|Also Known As:
|| D-phenylalanine, L-Phenylalanine,
Phenylalanine is an essential amino acid, which means that it is essential to
human health but cannot be manufactured by the body. For this reason,
phenylalanine must be obtained from food. Amino acids are the building blocks of
protein. It is available in three chemical forms: L-phenylalanine, the natural
form of phenylalanine found in proteins throughout the body; (2)
D-phenylalanine, a mirror image of L-phenylalanine that is synthesized in a
laboratory; and (3) DL-phenylalanine, a combination of the previous two
The body converts phenylalanine into tyrosine, another amino acid essential
for making proteins, certain brain chemicals, and thyroid hormones. Symptoms of
phenylalanine deficiency include confusion, lack of energy, decreased alertness,
decreased memory, and diminished appetite.
On the other hand, a rare metabolic disorder called phenylketonuria (PKU)
occurs in people who are missing an enzyme that is needed to properly metabolize
phenylalanine. Symptoms of PKU, which tend to appear between three and six
months of age, include eczema, developmental delay, an abnormally small head,
and hyperactivity. If it is not treated before three weeks of age, PKU can cause
severe, irreversible mental retardation. In the United States, newborns are
tested for PKU during the first 48 to 72 hours of life.
People with PKU must eat a phenylalanine-restricted, tyrosine-supplemented
diet to have optimum brain development and growth. Rarely, over-restriction of
phenylalanine in the diet can lead to deficiency of this amino acid, with the
same symptoms described above.
Although results of studies have not been
entirely consistent, preliminary evidence suggests that D-phenylalanine may help
reduce chronic pain associated with certain health conditions by stimulating
nerve pathways in the brain that control pain. Some scientists, for example,
report that they have observed enhanced pain relief when D-phenylalanine is used
together with prescription pain-killers. Other studies have found
D-phenylalanine to be no more effective than placebo in reducing pain. Further
research is needed to determine the safety and effectiveness of this amino acid
One animal study suggests that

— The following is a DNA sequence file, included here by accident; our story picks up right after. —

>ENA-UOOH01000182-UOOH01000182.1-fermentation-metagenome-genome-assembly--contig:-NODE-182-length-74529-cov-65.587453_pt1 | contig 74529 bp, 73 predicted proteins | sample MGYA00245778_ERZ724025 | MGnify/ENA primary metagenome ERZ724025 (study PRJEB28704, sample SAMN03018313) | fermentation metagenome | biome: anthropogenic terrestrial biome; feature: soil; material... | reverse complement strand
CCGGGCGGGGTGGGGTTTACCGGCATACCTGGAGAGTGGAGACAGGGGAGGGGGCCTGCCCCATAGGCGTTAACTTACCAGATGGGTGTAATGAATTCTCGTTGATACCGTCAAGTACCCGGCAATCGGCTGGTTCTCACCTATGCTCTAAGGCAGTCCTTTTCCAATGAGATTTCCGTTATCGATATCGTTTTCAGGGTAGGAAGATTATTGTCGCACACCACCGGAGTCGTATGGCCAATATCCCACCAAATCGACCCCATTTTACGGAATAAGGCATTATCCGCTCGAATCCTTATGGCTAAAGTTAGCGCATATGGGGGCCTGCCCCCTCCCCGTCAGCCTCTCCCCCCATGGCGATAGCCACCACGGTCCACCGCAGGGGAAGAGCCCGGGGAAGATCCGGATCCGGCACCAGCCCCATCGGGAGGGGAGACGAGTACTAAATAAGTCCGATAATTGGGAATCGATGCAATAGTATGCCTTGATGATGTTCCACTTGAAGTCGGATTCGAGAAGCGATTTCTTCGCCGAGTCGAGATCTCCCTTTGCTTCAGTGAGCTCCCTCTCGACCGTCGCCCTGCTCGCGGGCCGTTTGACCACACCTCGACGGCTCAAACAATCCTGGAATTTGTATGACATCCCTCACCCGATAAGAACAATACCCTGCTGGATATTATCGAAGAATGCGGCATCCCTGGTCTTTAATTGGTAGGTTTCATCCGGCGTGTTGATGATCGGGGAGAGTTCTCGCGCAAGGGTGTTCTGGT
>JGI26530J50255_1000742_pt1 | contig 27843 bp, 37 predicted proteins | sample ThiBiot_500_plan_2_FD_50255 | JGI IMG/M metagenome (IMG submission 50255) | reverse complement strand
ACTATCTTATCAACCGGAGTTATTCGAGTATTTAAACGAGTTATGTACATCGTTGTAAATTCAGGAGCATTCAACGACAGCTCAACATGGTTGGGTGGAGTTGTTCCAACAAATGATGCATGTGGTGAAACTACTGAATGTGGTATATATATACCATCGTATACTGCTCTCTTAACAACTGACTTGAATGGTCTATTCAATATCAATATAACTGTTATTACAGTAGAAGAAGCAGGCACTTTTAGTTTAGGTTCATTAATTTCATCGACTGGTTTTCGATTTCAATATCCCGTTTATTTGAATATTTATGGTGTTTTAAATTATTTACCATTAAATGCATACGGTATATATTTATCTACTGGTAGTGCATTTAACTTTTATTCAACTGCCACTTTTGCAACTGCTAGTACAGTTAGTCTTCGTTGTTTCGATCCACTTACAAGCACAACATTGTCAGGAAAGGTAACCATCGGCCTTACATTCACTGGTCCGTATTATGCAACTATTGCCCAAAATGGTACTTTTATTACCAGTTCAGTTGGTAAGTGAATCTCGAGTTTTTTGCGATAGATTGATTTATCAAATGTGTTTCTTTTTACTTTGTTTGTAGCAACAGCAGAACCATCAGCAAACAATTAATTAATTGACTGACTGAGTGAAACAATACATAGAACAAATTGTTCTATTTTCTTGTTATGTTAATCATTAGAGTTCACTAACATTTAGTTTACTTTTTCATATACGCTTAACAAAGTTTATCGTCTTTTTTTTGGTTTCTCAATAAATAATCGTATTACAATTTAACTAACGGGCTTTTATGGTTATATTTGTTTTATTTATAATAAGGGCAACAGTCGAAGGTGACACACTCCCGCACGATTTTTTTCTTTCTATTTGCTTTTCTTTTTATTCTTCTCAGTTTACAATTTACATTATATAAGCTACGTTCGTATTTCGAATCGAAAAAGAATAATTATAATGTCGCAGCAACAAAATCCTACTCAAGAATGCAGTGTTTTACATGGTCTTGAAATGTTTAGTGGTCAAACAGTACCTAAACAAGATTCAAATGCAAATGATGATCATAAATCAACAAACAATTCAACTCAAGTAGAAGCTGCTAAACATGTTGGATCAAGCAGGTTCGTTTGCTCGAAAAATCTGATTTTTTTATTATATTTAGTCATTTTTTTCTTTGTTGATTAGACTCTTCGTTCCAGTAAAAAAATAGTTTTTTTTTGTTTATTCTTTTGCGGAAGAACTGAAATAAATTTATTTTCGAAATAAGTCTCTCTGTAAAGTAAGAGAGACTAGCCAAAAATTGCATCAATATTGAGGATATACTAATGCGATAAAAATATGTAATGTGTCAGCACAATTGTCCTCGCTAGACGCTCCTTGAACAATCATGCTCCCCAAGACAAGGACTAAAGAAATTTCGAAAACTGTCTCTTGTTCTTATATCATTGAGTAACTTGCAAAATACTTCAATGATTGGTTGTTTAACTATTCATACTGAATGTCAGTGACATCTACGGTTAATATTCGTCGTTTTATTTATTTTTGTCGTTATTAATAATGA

D-phenylalanine may improve rigidity, walking disabilities, speech difficulties,
and depression associated with Parkinson's disease. It is not clear whether
these results translate into a possible treatment for people with this disease,
however. Further studies in people are necessary before supplementation with
this amino acid can be recommended for individuals with Parkinson's disease.
Evidence suggests that combining L-phenylalanine
(oral and topical) with UVA radiation for people with vitiligo (a condition
characterized by irregular depigmentation or white patches of skin) may lead to
some darkening or repigmentation of the whitened areas, particularly on the
face. Although preliminary information suggests that it is safe when used under
appropriate medical guidance and supervision, more research is needed to assess
potential side effects of this treatment approach.
Although far from proven, there is at least
theoretic benefit in using phenylalanine as part of a comprehensive therapy for
depression. In support of this theory, some individuals have reported
improvement in mood when taking phenylalanine. This is thought to be due to
enhanced production of brain chemicals such as dopamine and norepinephrine. More
research is needed.
L-phenylalanine is found in most foods that contain protein such as beef,
poultry, pork, fish, milk, yogurt, eggs, cheese, soy products (including soy
protein isolate, soybean flour, and tofu), and certain nuts and seeds. The
artificial sweetener aspartame is also high in phenylalanine.
D-phenylalanine is synthesized in the laboratory is not found in food.
- DL-phenylalanine (50/50 blend of D-phenylalanine and L-phenylalanine)
Phenylalanine can be taken as a capsule, powder, or tablet or used as a
|How to Take It|